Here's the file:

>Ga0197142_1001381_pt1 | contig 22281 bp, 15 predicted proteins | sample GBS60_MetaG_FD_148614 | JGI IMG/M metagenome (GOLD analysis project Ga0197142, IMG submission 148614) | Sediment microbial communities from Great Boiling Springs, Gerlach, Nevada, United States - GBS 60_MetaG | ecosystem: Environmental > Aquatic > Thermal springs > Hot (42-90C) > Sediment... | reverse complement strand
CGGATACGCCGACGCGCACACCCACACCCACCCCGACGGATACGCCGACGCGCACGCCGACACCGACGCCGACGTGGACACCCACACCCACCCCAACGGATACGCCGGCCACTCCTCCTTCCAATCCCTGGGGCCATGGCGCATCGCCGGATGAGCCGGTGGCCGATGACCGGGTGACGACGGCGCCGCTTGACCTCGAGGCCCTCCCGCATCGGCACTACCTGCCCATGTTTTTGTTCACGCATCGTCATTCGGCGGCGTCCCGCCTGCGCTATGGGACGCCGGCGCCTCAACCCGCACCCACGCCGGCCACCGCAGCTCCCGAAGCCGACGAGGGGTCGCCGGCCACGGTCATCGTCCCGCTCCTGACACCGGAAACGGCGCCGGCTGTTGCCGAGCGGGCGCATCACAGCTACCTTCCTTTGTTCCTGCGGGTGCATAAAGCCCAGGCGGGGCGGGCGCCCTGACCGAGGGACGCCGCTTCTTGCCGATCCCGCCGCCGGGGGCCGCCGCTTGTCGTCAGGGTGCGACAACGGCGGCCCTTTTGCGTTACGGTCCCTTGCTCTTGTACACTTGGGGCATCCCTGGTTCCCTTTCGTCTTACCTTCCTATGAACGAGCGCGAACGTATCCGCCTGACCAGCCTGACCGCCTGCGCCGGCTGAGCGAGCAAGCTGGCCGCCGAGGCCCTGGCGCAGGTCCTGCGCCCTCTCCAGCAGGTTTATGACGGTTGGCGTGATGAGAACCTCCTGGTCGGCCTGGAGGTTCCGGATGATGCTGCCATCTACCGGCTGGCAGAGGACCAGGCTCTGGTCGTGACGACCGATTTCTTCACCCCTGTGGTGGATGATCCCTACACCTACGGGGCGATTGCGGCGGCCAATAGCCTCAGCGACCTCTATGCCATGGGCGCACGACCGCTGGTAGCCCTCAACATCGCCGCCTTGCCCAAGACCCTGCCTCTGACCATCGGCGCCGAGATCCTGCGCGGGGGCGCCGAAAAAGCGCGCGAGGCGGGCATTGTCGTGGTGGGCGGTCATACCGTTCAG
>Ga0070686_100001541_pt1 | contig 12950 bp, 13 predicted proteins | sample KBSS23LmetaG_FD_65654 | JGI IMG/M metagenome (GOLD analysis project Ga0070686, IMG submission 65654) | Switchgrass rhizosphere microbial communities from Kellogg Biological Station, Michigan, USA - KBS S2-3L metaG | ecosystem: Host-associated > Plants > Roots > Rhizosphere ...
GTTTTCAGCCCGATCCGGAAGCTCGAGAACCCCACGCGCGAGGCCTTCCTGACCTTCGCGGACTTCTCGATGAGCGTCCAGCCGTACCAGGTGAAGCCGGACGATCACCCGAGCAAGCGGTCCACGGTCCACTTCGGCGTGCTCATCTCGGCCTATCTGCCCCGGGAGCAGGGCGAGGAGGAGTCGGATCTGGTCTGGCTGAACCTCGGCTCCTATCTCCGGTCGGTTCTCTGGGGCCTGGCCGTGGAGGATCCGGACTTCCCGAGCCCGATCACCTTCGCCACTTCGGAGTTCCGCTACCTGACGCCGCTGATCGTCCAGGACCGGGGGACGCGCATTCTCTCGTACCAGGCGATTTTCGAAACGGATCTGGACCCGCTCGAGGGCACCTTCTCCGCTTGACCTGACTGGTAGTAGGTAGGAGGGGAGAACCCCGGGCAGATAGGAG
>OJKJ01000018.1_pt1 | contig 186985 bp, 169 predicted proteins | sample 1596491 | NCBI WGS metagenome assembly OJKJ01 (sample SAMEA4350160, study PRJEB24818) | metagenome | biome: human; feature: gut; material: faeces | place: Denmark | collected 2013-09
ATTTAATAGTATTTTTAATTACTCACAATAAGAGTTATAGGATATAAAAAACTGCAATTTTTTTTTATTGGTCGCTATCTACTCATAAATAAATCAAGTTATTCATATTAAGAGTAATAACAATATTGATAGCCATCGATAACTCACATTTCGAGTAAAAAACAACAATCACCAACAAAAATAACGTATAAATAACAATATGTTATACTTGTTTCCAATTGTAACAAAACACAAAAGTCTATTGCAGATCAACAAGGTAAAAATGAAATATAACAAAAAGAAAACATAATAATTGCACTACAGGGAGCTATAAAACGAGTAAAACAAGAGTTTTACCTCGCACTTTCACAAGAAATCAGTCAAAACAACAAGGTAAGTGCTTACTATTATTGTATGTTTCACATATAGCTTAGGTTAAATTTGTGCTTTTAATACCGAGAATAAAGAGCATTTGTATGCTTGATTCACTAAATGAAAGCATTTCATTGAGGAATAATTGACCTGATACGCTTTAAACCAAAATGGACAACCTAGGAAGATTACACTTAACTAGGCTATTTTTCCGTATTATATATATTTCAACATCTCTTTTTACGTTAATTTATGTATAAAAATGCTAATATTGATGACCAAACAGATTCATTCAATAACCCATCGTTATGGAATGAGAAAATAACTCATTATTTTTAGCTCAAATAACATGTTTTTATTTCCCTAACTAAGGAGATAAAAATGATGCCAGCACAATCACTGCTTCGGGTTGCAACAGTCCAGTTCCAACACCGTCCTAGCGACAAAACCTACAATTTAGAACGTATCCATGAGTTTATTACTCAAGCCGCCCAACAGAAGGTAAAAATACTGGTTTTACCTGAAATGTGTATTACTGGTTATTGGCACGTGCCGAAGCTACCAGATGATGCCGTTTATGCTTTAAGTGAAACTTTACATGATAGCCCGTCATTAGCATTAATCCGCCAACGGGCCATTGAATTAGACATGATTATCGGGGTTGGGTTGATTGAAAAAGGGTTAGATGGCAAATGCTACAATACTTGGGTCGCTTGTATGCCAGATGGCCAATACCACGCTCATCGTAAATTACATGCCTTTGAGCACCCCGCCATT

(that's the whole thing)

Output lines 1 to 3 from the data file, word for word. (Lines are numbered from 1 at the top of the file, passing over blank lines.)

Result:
>Ga0197142_1001381_pt1 | contig 22281 bp, 15 predicted proteins | sample GBS60_MetaG_FD_148614 | JGI IMG/M metagenome (GOLD analysis project Ga0197142, IMG submission 148614) | Sediment microbial communities from Great Boiling Springs, Gerlach, Nevada, United States - GBS 60_MetaG | ecosystem: Environmental > Aquatic > Thermal springs > Hot (42-90C) > Sediment... | reverse complement strand
CGGATACGCCGACGCGCACACCCACACCCACCCCGACGGATACGCCGACGCGCACGCCGACACCGACGCCGACGTGGACACCCACACCCACCCCAACGGATACGCCGGCCACTCCTCCTTCCAATCCCTGGGGCCATGGCGCATCGCCGGATGAGCCGGTGGCCGATGACCGGGTGACGACGGCGCCGCTTGACCTCGAGGCCCTCCCGCATCGGCACTACCTGCCCATGTTTTTGTTCACGCATCGTCATTCGGCGGCGTCCCGCCTGCGCTATGGGACGCCGGCGCCTCAACCCGCACCCACGCCGGCCACCGCAGCTCCCGAAGCCGACGAGGGGTCGCCGGCCACGGTCATCGTCCCGCTCCTGACACCGGAAACGGCGCCGGCTGTTGCCGAGCGGGCGCATCACAGCTACCTTCCTTTGTTCCTGCGGGTGCATAAAGCCCAGGCGGGGCGGGCGCCCTGACCGAGGGACGCCGCTTCTTGCCGATCCCGCCGCCGGGGGCCGCCGCTTGTCGTCAGGGTGCGACAACGGCGGCCCTTTTGCGTTACGGTCCCTTGCTCTTGTACACTTGGGGCATCCCTGGTTCCCTTTCGTCTTACCTTCCTATGAACGAGCGCGAACGTATCCGCCTGACCAGCCTGACCGCCTGCGCCGGCTGAGCGAGCAAGCTGGCCGCCGAGGCCCTGGCGCAGGTCCTGCGCCCTCTCCAGCAGGTTTATGACGGTTGGCGTGATGAGAACCTCCTGGTCGGCCTGGAGGTTCCGGATGATGCTGCCATCTACCGGCTGGCAGAGGACCAGGCTCTGGTCGTGACGACCGATTTCTTCACCCCTGTGGTGGATGATCCCTACACCTACGGGGCGATTGCGGCGGCCAATAGCCTCAGCGACCTCTATGCCATGGGCGCACGACCGCTGGTAGCCCTCAACATCGCCGCCTTGCCCAAGACCCTGCCTCTGACCATCGGCGCCGAGATCCTGCGCGGGGGCGCCGAAAAAGCGCGCGAGGCGGGCATTGTCGTGGTGGGCGGTCATACCGTTCAG
>Ga0070686_100001541_pt1 | contig 12950 bp, 13 predicted proteins | sample KBSS23LmetaG_FD_65654 | JGI IMG/M metagenome (GOLD analysis project Ga0070686, IMG submission 65654) | Switchgrass rhizosphere microbial communities from Kellogg Biological Station, Michigan, USA - KBS S2-3L metaG | ecosystem: Host-associated > Plants > Roots > Rhizosphere ...